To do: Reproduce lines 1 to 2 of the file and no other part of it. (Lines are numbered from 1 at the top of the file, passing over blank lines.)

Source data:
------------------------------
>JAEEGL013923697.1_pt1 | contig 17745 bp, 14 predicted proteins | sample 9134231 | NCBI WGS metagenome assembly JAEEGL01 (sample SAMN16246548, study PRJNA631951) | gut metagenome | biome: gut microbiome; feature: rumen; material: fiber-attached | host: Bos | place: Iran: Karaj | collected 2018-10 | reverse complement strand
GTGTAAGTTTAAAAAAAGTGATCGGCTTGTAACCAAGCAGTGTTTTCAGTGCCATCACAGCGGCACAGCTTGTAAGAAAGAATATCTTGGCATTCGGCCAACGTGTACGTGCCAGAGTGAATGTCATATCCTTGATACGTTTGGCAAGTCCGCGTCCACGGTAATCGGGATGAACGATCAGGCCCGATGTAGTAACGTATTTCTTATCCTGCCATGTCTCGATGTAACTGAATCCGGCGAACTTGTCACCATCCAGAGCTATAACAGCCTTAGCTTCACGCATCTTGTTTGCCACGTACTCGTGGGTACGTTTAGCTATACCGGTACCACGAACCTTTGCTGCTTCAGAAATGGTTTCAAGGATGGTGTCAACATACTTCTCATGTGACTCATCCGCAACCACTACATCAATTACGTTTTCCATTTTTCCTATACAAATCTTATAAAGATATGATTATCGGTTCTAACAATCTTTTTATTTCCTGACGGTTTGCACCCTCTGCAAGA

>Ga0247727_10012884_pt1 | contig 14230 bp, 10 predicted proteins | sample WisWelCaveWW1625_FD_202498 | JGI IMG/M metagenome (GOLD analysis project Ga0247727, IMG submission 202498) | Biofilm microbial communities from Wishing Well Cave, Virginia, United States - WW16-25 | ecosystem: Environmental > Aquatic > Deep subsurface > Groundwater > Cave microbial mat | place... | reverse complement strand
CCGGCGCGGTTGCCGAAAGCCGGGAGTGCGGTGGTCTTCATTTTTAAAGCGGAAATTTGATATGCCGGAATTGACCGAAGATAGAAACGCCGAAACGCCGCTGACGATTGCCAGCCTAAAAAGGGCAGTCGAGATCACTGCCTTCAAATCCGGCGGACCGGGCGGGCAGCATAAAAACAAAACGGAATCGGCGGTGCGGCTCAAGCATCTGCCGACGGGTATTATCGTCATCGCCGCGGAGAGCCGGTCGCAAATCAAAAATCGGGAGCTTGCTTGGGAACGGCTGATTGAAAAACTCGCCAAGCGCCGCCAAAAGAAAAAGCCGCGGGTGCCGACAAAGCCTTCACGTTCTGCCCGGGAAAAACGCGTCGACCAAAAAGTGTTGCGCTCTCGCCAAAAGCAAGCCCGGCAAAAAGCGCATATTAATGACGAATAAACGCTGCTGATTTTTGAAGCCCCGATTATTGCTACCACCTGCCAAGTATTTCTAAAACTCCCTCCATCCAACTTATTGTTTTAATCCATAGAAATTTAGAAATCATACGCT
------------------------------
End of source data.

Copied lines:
>JAEEGL013923697.1_pt1 | contig 17745 bp, 14 predicted proteins | sample 9134231 | NCBI WGS metagenome assembly JAEEGL01 (sample SAMN16246548, study PRJNA631951) | gut metagenome | biome: gut microbiome; feature: rumen; material: fiber-attached | host: Bos | place: Iran: Karaj | collected 2018-10 | reverse complement strand
GTGTAAGTTTAAAAAAAGTGATCGGCTTGTAACCAAGCAGTGTTTTCAGTGCCATCACAGCGGCACAGCTTGTAAGAAAGAATATCTTGGCATTCGGCCAACGTGTACGTGCCAGAGTGAATGTCATATCCTTGATACGTTTGGCAAGTCCGCGTCCACGGTAATCGGGATGAACGATCAGGCCCGATGTAGTAACGTATTTCTTATCCTGCCATGTCTCGATGTAACTGAATCCGGCGAACTTGTCACCATCCAGAGCTATAACAGCCTTAGCTTCACGCATCTTGTTTGCCACGTACTCGTGGGTACGTTTAGCTATACCGGTACCACGAACCTTTGCTGCTTCAGAAATGGTTTCAAGGATGGTGTCAACATACTTCTCATGTGACTCATCCGCAACCACTACATCAATTACGTTTTCCATTTTTCCTATACAAATCTTATAAAGATATGATTATCGGTTCTAACAATCTTTTTATTTCCTGACGGTTTGCACCCTCTGCAAGA